Google Tables (Beta) – An introduction

Most people are not too familiar with Google Tables. It is a database that lets you keep records on tables and then lets you make associations from data on one table to another table. Here are some real world examples of what Google Tables can do for you or your school.

  • Keep inventory of all your devices
  • Create a ticketing system so people at your school could request IT (or any) help
  • Organize a convention – You could organize all the speakers and who will be attending their workshops and also organize all the attendees and have all their schedules at the tips of your fingers

In fact Google has a number of templates that you can use right away. They have those mentioned above but also booking rooms/shared spaces, project management, creating a directory, new employee onboarding and more.

Don’t I know you?

If this sounds a little familiar it is because it is. Microsoft has Access and then there is Airtable which we use for our inventory and to manage an annual convention that we hold at our school. There are plenty of other examples out there was well but those are two very popular ones.

Airtable (for example) It allows us to add records but then create different views or tables of that data with different data. For example for out inventory we can view the data by device or by user or by what part of the school the device is in or by status (working, damaged, lost, etc.). This gives us a great amount of data quickly and at our fingertips.

This is Google’s attempt to create that type of database. This is nice but what is even nicer is the fact that you can automation to it. Google calls these automation “Bots.” For example, if someone requests a room, the bot can automatically email them that the request has been received and when someone changes confirms the booking, the bot can then send another email saying that the booking is complete. Nice and transparent.

This is nice but there are two tiers to Google’s Tables. A free version and a paid version:

If you want those bots, you better shell out some cash. I will say that $10/month/user is not a terrible price. Airtable offers “Apps” which offer similar automation. That will run you $20/month/user, but of course Airtable is much more polished than Google’s offering at the moment.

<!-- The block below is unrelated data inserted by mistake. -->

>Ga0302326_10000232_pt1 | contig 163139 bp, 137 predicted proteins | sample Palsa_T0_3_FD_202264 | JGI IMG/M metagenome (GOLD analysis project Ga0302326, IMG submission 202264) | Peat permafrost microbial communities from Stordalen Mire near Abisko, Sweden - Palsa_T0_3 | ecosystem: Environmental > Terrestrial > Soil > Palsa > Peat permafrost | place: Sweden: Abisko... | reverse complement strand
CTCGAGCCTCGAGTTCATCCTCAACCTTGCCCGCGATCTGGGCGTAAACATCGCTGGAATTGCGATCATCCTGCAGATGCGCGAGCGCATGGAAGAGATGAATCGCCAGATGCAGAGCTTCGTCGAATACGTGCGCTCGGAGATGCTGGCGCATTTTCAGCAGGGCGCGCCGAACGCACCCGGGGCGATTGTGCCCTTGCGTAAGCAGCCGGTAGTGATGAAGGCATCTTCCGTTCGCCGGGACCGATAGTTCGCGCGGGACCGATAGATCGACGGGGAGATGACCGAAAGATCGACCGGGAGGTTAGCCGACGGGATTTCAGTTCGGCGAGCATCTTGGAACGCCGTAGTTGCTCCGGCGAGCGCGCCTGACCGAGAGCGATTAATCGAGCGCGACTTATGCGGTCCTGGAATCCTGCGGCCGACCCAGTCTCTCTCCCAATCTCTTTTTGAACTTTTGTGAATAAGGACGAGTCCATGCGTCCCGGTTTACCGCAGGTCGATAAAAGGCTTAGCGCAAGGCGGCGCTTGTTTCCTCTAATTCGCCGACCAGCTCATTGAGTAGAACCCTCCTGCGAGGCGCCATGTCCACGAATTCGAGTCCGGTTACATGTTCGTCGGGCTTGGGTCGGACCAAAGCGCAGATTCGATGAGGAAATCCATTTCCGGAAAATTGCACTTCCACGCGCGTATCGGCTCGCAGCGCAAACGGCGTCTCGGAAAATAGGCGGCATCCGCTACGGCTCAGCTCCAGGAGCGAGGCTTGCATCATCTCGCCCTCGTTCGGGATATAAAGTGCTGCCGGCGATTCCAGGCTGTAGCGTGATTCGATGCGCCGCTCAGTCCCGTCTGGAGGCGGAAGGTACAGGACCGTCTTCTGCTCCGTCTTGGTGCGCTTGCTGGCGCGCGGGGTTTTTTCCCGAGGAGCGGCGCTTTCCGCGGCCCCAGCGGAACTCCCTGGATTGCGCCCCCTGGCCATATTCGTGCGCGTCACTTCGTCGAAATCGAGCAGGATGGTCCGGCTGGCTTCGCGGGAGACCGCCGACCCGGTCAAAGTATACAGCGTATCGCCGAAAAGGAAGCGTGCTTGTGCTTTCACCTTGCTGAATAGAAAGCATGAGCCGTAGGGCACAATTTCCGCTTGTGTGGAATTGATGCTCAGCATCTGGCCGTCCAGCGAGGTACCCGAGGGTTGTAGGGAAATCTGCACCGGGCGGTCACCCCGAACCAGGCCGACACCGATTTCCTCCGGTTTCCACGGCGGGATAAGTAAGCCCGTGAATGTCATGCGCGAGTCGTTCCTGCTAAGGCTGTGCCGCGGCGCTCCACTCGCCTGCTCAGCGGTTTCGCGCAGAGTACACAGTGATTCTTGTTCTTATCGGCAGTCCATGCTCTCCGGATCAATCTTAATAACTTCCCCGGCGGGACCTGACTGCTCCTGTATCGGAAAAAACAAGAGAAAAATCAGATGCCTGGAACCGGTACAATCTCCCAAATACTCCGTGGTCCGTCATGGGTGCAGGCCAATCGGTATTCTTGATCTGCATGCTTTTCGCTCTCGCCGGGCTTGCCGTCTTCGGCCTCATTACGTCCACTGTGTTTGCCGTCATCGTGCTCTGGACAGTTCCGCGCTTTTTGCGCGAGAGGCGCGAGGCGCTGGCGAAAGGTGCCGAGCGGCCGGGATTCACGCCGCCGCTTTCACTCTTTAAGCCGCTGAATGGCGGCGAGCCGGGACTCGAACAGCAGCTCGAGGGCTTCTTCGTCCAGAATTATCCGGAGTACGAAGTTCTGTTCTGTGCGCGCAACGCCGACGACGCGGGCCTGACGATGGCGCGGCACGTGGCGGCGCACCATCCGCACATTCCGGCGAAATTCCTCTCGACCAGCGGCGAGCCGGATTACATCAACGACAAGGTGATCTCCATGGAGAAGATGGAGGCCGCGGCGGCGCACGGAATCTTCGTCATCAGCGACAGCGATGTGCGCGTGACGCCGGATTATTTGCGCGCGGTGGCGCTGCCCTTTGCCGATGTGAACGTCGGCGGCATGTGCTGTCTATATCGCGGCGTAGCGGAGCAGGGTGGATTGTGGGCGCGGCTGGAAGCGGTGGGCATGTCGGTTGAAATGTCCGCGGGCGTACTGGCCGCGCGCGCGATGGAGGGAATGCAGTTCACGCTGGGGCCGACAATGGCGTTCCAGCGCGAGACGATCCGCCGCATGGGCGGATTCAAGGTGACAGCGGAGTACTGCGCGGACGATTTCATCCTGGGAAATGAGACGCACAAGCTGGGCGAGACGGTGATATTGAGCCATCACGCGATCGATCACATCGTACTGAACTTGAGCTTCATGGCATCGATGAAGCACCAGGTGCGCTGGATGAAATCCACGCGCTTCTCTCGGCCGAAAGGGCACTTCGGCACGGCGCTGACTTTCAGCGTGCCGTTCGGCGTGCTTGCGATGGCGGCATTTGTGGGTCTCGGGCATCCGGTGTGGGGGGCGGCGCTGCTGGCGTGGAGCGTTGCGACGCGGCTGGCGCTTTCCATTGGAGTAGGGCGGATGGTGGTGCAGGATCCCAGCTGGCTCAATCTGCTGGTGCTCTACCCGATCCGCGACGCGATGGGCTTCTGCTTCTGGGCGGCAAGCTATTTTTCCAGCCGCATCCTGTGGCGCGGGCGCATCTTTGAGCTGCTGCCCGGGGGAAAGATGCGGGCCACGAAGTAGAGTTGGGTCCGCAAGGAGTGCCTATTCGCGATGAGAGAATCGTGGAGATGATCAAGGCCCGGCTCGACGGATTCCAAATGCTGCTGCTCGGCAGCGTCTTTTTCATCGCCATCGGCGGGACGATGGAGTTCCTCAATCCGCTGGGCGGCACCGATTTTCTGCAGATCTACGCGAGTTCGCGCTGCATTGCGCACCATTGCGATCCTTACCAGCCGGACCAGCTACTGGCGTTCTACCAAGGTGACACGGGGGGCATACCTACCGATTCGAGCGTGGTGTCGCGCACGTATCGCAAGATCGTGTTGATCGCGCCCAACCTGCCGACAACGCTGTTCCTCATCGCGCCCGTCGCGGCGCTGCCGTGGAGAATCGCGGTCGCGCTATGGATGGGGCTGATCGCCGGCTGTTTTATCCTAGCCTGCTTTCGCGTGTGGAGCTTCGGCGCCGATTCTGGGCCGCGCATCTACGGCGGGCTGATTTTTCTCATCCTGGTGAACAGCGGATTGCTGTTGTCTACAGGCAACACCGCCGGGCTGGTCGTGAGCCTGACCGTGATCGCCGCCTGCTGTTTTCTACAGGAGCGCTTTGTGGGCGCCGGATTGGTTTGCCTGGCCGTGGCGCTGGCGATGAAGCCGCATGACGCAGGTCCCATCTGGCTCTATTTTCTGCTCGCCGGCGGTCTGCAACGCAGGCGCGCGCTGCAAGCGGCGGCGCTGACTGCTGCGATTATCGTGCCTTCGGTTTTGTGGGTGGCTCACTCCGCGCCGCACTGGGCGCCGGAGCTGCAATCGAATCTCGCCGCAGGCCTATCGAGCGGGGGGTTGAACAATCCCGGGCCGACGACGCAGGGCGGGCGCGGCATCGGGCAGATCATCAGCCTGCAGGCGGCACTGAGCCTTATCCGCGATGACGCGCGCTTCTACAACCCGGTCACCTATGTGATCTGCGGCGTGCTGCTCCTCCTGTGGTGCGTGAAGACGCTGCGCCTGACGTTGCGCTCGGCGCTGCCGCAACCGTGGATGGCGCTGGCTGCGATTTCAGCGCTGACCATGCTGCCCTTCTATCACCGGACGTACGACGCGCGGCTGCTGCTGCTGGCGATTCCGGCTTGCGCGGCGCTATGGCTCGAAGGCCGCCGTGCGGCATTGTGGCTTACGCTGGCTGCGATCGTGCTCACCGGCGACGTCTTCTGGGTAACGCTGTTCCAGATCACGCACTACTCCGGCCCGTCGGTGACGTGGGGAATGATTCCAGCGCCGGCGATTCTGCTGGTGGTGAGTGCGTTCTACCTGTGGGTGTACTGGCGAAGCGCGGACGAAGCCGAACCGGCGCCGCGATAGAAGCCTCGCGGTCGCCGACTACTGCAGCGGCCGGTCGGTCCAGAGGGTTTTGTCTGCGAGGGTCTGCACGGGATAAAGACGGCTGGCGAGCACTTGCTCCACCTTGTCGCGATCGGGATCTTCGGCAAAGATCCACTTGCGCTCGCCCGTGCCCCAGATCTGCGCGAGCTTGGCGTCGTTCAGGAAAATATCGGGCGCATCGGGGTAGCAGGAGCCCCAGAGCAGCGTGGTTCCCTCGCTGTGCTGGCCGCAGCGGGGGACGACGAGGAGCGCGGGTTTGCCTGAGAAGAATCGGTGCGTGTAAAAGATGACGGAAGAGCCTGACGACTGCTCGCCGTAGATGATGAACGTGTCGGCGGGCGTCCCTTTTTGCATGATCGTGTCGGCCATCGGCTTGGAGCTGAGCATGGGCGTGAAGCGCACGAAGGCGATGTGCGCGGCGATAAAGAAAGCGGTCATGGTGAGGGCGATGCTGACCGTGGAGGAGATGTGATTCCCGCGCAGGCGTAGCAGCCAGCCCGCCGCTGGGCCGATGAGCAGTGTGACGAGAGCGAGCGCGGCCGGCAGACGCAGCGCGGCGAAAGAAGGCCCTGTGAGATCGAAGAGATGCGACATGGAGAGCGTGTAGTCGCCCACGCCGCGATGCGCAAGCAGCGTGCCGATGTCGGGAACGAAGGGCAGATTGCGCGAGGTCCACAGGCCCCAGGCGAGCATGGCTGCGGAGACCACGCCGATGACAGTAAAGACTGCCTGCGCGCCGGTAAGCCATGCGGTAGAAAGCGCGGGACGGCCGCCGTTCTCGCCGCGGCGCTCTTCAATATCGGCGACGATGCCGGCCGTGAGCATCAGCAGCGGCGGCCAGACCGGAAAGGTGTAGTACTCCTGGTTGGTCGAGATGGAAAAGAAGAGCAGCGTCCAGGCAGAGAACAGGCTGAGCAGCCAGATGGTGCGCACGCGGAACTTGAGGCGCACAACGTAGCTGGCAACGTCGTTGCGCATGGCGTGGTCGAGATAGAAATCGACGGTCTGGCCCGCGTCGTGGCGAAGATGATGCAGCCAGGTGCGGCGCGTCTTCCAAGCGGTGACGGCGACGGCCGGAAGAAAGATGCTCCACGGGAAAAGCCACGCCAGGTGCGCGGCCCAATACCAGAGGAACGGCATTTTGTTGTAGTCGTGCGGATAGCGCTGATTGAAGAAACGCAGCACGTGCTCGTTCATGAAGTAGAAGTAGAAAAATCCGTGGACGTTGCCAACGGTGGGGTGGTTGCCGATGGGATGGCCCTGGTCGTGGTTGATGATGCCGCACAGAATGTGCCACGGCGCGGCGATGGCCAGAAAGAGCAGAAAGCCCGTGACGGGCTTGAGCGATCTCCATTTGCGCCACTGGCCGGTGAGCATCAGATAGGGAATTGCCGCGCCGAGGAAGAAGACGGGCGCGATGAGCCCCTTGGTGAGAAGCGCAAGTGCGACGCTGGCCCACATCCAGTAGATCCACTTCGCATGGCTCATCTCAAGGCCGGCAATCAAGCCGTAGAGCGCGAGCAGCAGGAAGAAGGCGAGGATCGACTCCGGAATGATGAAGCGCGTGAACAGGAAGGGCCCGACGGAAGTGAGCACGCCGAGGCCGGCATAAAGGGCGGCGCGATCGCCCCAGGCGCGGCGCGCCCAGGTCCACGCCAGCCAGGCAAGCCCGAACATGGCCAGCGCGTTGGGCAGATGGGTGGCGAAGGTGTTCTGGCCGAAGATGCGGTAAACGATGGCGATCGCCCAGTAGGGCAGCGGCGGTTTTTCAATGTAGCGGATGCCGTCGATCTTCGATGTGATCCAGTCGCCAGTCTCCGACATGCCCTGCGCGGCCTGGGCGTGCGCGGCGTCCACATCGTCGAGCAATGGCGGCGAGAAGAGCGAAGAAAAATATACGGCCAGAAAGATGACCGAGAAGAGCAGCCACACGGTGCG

Why would anyone use this?

This is a Google product and it probably plays very nice with other Google services, most notably Gmail. I love the idea that this can just email people. Imagine leveraging Google Calendar, Gmail and Google Drive to really make this very powerful! That idea alone should make someone pay attention. Google does have an API but I would think that it would be way easier to integrate their products with a member of the family as opposed to Airtable which is a third party.

What’s the catch?

Well, can Google make it as well as Airtable or other established competitors? That is a big question. Google has a good track record of creating lots of products but maintaining them and making them competitive at a snail’s pace. Google Meet is a great example. When the pandemic hit in early 2020 Google Meet was barely usable. There was no way for teachers to manage the meeting. Anyone could mute anyone else, leave and return whenever they wanted and even when someone ended a meeting the link would be active for 24 hours so students could sneak back in and have their own private meeting. It was a mess.

I worry that Google may do that with Tables. I worry that they have a small team working on this and they just won’t have the resources to make it a viable, competitive product. Even with its Google integrations right now we have no plans of leaving Airtable for it.

Another concern is that Google has loyalty to very few products. If it thinks its not going well, they’ll just kill it out of the blue. Check out

If people don’t adopt it, Tables could end up on this website!

Area 120

To be fair, this was created by Google’s in house incubator called Area 120. So for it to make it from there to beta probably means that it had to be rigorously tested and approved by a number of people. I am sure that a majority of those projects in Area 120 never the see light of day and fewer still make it all the way to beta.

This shows that Google cares about it, but they also cared about Project Loon, Project Ara and many, many more. I like what Google is doing here and will try to find a use for it for the future so I can write a more detailed blog post about it.

Keep your eyes our for this one – it may develop into something special . . . or not. 🙂

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